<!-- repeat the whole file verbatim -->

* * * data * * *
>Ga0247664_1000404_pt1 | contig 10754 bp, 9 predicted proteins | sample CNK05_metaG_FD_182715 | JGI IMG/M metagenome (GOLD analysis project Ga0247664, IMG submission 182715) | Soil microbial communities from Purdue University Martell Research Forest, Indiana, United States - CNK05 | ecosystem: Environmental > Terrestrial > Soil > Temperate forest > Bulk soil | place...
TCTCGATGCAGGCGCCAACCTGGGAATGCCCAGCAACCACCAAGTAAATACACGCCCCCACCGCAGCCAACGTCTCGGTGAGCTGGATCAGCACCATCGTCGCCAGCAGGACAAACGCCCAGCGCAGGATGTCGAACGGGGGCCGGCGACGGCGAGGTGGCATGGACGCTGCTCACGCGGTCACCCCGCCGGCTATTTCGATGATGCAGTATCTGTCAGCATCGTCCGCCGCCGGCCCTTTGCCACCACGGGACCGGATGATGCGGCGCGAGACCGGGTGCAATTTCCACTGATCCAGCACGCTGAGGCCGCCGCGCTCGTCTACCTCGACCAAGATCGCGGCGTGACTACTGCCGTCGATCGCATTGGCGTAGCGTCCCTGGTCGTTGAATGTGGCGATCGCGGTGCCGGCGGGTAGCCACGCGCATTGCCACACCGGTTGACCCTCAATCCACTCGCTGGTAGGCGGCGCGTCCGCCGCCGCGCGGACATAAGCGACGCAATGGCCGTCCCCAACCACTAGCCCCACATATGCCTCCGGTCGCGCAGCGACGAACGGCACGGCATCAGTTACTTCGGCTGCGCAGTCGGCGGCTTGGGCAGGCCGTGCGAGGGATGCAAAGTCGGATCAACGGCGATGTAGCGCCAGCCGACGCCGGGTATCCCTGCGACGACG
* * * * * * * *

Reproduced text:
>Ga0247664_1000404_pt1 | contig 10754 bp, 9 predicted proteins | sample CNK05_metaG_FD_182715 | JGI IMG/M metagenome (GOLD analysis project Ga0247664, IMG submission 182715) | Soil microbial communities from Purdue University Martell Research Forest, Indiana, United States - CNK05 | ecosystem: Environmental > Terrestrial > Soil > Temperate forest > Bulk soil | place...
TCTCGATGCAGGCGCCAACCTGGGAATGCCCAGCAACCACCAAGTAAATACACGCCCCCACCGCAGCCAACGTCTCGGTGAGCTGGATCAGCACCATCGTCGCCAGCAGGACAAACGCCCAGCGCAGGATGTCGAACGGGGGCCGGCGACGGCGAGGTGGCATGGACGCTGCTCACGCGGTCACCCCGCCGGCTATTTCGATGATGCAGTATCTGTCAGCATCGTCCGCCGCCGGCCCTTTGCCACCACGGGACCGGATGATGCGGCGCGAGACCGGGTGCAATTTCCACTGATCCAGCACGCTGAGGCCGCCGCGCTCGTCTACCTCGACCAAGATCGCGGCGTGACTACTGCCGTCGATCGCATTGGCGTAGCGTCCCTGGTCGTTGAATGTGGCGATCGCGGTGCCGGCGGGTAGCCACGCGCATTGCCACACCGGTTGACCCTCAATCCACTCGCTGGTAGGCGGCGCGTCCGCCGCCGCGCGGACATAAGCGACGCAATGGCCGTCCCCAACCACTAGCCCCACATATGCCTCCGGTCGCGCAGCGACGAACGGCACGGCATCAGTTACTTCGGCTGCGCAGTCGGCGGCTTGGGCAGGCCGTGCGAGGGATGCAAAGTCGGATCAACGGCGATGTAGCGCCAGCCGACGCCGGGTATCCCTGCGACGACG